Marco Tabarrini runs a small family business, Fattoria La Redola Verde, consisting of the breeding of Cinta Senese pigs, as well as the Lacaune sheep – notably, the predominant breed used in the production of Roquefort cheese in France – and a small production of DOP Umbria olives. The Cintas are bred wild and live outdoors, all year round, feed on forest products with a little integration of cereals harvested in the fields adjacent to the farm.
With the help of his father in law, Marco transforms them into cured meats like salami, lonzino, guanciale, and hams. From the sheep’s milk they produce cheeses of different kinds, shape, and aging from the classical Umbrian pecorino, one seasoned in barrels with hay, as well as creamy cheeses with washed rind and finally some fresh soft cheeses and ricotta. Olives and other crops are used for family consumption while also integrating the diets of the animals on the farm.
This is an extract from a short interview I had with Marco Tabarrini in the last days.
Livio: Please tell us about your farm’s visitors and client base?
Marco: Up until the pandemic, our clientele was primarily made of local restaurants buying half of my production. I was serving the master baker Ivan Pizzoni at both his forno and Osteria Bacerotti in the center of Foligno, Borgo Brufa in Torgiano, and L’Alchimista in my town, Montefalco. The rest was sold equally between local customers, who came and bought at the farm, and some selected groceries, those family-run locales that one can still find in a region like Umbria. With the lockdown a substantial change took place – with many private individuals calling me to buy our products – and I began a new adventure of home deliveries.
L: When did you see things changing after the pandemic of Covid-19?
M: The relationship with the clientele, especially restaurants, has drastically changed since the beginning of March. The lockdown forced us to focus on private clients who have, in the past 2 months, learned about our products and enjoyed buying directly.
L: What has changed in your day-to-day activity?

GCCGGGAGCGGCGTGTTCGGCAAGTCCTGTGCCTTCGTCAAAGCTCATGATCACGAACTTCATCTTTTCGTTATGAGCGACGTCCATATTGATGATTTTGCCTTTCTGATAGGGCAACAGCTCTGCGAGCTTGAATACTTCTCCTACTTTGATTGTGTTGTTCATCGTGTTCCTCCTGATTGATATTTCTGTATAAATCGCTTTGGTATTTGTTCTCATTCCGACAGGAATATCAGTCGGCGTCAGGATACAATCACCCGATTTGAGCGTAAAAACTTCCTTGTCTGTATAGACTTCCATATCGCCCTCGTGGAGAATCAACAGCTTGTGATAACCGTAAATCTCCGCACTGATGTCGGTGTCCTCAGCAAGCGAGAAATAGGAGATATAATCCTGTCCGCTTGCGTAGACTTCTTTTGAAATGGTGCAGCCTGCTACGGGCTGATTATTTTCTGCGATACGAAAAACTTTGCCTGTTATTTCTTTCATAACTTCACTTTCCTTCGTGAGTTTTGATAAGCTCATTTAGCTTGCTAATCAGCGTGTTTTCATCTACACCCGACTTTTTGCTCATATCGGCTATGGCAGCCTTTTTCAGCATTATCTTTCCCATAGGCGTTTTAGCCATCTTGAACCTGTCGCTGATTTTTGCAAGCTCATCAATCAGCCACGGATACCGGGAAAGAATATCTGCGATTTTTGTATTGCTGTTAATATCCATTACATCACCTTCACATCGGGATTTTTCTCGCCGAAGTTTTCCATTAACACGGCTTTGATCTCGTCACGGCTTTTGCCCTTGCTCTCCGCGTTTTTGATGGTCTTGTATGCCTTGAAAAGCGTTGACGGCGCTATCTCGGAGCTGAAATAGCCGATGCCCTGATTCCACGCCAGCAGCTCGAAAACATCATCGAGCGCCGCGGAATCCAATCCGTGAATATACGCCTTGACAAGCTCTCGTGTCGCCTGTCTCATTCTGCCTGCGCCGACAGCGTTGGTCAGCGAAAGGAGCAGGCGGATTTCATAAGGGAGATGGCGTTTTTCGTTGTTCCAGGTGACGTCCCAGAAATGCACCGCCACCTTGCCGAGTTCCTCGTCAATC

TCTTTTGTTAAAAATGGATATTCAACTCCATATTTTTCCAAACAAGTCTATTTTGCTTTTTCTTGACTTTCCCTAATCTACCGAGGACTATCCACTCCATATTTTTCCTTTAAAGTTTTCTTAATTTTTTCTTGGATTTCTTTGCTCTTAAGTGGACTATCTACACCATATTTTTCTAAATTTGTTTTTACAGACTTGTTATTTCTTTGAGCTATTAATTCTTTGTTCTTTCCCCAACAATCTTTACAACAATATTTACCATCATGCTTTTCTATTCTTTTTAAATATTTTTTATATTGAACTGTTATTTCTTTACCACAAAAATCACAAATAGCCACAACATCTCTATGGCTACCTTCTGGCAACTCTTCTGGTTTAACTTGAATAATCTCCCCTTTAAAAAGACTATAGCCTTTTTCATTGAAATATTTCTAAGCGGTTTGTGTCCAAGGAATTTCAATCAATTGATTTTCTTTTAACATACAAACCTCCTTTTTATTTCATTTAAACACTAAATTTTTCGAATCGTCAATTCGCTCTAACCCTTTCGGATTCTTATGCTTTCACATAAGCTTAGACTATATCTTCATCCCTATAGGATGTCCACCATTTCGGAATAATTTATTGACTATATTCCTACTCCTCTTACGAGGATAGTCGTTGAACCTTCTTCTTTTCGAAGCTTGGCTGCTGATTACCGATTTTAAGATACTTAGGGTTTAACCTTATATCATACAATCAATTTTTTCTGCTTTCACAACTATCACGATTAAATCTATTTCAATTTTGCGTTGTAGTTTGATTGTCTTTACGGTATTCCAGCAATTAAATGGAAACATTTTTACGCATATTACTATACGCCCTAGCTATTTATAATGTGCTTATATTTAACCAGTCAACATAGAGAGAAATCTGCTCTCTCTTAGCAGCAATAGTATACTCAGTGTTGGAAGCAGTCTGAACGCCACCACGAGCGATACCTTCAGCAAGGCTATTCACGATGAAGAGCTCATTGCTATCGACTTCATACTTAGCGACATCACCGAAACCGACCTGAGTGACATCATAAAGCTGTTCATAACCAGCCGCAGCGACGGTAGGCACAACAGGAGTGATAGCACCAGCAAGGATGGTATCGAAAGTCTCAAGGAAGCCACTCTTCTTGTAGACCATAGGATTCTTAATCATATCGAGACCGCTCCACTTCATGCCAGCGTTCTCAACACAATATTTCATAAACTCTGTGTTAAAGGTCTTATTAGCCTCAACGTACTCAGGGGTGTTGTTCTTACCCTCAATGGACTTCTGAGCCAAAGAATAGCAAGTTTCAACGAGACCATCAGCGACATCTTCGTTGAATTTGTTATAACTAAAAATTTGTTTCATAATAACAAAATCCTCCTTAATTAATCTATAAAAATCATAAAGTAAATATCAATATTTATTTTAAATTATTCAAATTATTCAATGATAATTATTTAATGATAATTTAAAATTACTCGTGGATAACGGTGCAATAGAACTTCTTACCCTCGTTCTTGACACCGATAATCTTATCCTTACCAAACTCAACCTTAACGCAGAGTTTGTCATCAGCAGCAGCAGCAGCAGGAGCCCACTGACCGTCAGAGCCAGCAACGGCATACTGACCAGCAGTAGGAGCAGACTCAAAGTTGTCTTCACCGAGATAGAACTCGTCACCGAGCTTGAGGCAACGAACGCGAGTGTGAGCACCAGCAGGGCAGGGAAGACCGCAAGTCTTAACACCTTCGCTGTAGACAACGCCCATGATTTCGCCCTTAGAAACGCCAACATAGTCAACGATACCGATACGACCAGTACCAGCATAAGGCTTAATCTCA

M: Substantially there were no changes in my daily work with the animals and in the fields. As farmers, we have not been able to stop. We have sown wheat for tomorrow’s bread, we have pruned the olive trees for tomorrow’s oil, our sheep have given birth again and their milk is cheese again.
L: How long can you stay in business in this situation?
M: The current conditions are very uncertain and I struggle, daily, in understanding the trend in short term sales. Whit restaurants before I was used to planning production ahead of time, based on the history of orders. These days every week is different and I cannot forecast sales. I cannot predict how long we will be able to move on in these conditions but we are humble people, we will take what will come and we will move forward as we have always done. With a farmer’s perspective, there will always be a tomorrow. Should we be forced to adapt to new needs we will do it. We have always done it. Always, we will.
L: What’s your wish for the years to come?
M: My hope for the years to come is for a better-organized health system capable of prompt reactions and mindful of this experience.
L: What have you learned from this experience?
M: This virus made me realize how important it is to help each other. I started home deliveries without increasing prices or making to pay for the trip. There is a better awareness of producers like me who do good and genuine things and are willing to make kilometers for their customers.
L: Are you expecting help from the state?
M: I do not expect much financial aid, although that would be needed. It would be the right moment to get read of some layers of bureaucracy that here in Italy discourages those who are willing and capable of doing.
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